HI:  … This picks up the war, part too, if you're interested in it.  We got squared away.  Then, we knew something was cooking.  We were completely reorganized.  We got to the point where we had loaded our ships in Hilo, the seaport on the big island.  We always loaded our own ships.  We wanted them loaded in such a way … that the stuff would come out of the holds the way we wanted it.  Anyway, we were all loaded.  They dropped the bomb. Wow, because we were not enthused about it.  We didn't know what we were going to do, but we weren't enthused about it.  Dropped the bomb, we held our breath.  We dropped the second bomb and then all of a sudden the war's over.  … As an aside, of course, you weren't here when that happened, but the country as a matter-of-fact I think the Western world, but mostly the United States just whooped it up, one tremendous celebration.  What did we do?  It was eerie.  At that point, our division had been reinforced with men.  We had roughly, I would say, 16,000 Marines at our camp on Hawaii, and it was a bustling camp, troops marching, vehicles back and forth, activity, really a busy place until that moment.  That camp went silent, nothing moved.  I would look out of my tent to see if I saw anybody else.  I didn't.  It was spooky.  Commanding General ordered the division band out to go to regimental areas.  Celebrate.  The band didn't have an audience.  Some of the PR people were trying to get the fellows to pose for the celebration.  They couldn't do it.  It was strange.  And when today I think of that squabble at the Smithsonian about the Enola Gay.  That's me.  If it weren't for that bomb, I wouldn't be here because we found out that we were going to lead off the assault on Japan.  The Fifth Division was, and we did go to sea anyway because we were packed up.  … We went up to Sasebo, which is the northern … port in Kyushu.  Our function was to dismantle the weaponry and so on.  We found out what they had for us, and we would have been surprised.  … We would have won.  The United States would have won, but over thousands and thousands of bodies on the beach.  Now how'd I get into that one?  Oh, okay.  The practice of law. Now, I'm in Japan, by this time I'm Company Executive Officer.  One night I was there in the battalion office.  We had occupied naval barracks.  I had a hunch it was similar to Annapolis, the place that we took over.  It was quite a place, Naval.  Our battalion, of course, had an office.  I was down there and Colonel Shephard, the battalion commander, and I were sitting at different desks writing letters.  He put down his pen and looked to me and he said, "You're going to stay in the Corps, aren't you Irwin?"  and I looked at him, and you know how things flash past you?  In an instant, I looked at the colonel and I thought, "You poor guy.  You've given your life to the Corps."  He had a different battalion on Iwo.  He had two battalions shot out from under him.  Every night the orders that went from division to regiment to battalion were the same, "Move forward."  On Iwo, there was nothing else you could do but just keep moving forward.  One night Colonel (Shepherd?) got the order, "Move forward." He said, "I can't."  Well, in the Marine Corps you don't do that.  He was removed immediately.  I looked at him and I said to myself, "You're going to come up for promotion; you're going to be passed over.  You're going to be in here a couple more years, you're going to come up for promotion again, you're going to be passed over.  You're out."  I said to myself, "I can't put my life on such a gamble.  I can't do it."  Two words, "I can't," that's all he said. That finished him.  I said, "Colonel, I'm going to law school."  Okay.  Interesting thing, sort of postscript to this one.  … It's always been tough to get into Harvard Law School.  It's tough to get out.  I didn't think much about it until about maybe eight or ten years ago.  How did I get into Harvard Law School without a college degree?  Bear in mind with my story, I don't have a college degree.  How did it happen?  Well, the West Publishing Company is the biggest legal publishing company in the United States.  You probably have some stuff here.  Every month I get blurbs and stuff from West, and I just throw them away.  Several years ago I got one and for some reason I opened it and read it.  It was about the autobiography of Erwin Griswold.  Now Dean Griswold was the dean of Harvard Law School when I was there.  I also had him for taxation course.  Later he became Solicitor General of the United States and was very active in the Watergate thing, several of my professors were.  One of my classmates Elliot Richardson was.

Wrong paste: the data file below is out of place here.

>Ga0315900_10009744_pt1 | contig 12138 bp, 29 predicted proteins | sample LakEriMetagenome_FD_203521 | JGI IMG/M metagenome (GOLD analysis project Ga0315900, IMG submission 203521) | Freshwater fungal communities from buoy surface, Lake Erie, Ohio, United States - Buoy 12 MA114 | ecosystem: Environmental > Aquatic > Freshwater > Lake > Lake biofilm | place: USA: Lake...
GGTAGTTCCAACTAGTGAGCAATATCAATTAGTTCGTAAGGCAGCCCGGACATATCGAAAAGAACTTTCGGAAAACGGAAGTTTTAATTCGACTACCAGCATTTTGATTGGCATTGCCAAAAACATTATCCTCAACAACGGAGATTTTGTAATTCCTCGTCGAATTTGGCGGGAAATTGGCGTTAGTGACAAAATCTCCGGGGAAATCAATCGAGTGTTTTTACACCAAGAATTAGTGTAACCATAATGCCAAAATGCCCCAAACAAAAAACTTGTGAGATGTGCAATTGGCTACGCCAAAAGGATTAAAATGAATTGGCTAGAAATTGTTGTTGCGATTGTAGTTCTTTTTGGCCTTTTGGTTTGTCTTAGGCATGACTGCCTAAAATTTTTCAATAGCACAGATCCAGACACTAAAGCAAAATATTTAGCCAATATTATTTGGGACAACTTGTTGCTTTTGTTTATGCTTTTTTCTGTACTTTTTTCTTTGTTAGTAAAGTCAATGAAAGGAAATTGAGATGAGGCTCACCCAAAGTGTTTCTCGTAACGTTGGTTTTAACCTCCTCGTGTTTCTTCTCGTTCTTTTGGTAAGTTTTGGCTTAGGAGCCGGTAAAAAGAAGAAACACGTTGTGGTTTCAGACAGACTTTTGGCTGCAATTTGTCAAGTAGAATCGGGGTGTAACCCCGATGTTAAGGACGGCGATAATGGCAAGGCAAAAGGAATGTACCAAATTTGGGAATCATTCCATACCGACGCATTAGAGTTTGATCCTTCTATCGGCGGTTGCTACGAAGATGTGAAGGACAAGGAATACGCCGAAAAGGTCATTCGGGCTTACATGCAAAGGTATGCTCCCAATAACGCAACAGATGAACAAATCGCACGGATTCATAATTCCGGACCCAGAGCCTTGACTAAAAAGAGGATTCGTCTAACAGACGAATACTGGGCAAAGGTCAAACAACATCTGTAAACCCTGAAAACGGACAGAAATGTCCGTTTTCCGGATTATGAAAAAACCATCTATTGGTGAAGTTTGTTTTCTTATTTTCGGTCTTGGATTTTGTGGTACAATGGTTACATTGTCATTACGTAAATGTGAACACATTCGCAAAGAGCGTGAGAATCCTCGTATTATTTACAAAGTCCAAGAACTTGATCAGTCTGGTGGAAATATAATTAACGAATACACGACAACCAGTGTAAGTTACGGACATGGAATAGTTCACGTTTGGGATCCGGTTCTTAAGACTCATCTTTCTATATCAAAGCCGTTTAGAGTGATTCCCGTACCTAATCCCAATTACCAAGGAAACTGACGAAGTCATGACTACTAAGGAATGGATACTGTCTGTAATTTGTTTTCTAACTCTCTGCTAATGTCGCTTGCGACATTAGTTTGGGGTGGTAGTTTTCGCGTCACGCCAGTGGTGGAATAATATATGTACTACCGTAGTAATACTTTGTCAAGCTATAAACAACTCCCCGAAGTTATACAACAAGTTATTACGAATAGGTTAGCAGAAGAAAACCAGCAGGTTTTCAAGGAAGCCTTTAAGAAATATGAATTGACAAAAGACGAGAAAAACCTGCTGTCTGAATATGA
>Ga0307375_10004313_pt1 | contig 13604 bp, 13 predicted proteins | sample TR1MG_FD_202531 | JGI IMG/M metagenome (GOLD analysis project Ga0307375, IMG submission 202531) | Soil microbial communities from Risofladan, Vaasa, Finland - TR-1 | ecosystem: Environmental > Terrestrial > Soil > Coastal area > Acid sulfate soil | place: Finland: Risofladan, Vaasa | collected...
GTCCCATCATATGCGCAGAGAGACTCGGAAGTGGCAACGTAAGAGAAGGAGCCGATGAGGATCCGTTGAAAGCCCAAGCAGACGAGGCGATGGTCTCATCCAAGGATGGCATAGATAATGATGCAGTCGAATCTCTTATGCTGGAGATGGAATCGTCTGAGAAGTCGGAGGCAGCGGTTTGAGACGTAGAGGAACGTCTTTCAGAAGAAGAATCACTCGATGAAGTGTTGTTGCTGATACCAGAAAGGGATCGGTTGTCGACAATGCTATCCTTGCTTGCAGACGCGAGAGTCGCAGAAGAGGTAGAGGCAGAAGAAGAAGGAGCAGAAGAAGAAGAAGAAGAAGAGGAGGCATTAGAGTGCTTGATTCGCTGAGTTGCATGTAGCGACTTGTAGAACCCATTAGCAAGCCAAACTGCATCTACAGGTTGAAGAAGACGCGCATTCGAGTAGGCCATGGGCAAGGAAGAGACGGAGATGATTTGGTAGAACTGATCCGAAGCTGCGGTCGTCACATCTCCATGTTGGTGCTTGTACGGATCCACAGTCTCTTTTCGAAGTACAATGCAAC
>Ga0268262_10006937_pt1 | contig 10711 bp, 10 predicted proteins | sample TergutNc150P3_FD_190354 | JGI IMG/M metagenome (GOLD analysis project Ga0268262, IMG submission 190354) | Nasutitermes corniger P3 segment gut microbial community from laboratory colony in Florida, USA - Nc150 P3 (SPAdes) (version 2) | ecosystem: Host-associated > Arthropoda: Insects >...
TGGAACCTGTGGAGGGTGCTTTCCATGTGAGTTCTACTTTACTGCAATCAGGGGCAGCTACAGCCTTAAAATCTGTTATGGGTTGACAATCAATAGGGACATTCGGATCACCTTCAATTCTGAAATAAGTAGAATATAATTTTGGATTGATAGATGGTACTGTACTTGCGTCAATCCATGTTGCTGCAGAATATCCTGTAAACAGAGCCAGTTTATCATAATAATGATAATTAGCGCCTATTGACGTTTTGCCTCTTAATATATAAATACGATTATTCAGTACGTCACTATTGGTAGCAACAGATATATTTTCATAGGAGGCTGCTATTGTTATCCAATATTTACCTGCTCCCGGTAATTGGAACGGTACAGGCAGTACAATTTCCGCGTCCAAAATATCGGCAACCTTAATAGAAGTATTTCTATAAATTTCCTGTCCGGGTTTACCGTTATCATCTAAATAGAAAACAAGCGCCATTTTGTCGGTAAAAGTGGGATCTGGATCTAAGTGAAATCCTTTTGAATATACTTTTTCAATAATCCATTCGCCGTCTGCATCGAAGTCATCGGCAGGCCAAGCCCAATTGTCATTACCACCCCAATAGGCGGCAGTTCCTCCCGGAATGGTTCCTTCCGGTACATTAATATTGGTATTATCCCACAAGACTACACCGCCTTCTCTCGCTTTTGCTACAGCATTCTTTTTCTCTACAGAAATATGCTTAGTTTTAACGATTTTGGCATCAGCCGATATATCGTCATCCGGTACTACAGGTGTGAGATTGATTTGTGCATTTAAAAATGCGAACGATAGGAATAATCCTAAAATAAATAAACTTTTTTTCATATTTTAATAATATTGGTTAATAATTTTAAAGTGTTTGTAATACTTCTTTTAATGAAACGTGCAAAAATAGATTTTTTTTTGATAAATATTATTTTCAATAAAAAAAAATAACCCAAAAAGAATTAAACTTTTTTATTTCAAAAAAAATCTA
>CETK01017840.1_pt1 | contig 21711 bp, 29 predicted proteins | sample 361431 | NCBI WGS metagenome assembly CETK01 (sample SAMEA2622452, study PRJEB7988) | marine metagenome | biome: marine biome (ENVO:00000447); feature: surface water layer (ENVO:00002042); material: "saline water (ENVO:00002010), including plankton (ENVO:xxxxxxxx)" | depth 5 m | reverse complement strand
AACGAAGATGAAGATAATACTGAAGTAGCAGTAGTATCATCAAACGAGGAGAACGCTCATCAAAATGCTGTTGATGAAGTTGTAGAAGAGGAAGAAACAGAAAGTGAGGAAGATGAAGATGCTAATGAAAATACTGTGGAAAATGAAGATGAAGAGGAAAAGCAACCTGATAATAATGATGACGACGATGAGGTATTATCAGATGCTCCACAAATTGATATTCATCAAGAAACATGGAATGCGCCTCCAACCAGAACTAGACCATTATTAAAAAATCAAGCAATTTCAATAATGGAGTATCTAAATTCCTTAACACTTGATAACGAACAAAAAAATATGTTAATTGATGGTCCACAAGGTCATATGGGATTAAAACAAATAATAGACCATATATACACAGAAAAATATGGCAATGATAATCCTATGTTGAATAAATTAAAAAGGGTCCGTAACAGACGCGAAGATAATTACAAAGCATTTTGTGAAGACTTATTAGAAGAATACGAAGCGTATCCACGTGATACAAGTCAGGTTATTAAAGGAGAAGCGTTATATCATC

KP:  Oh, yes.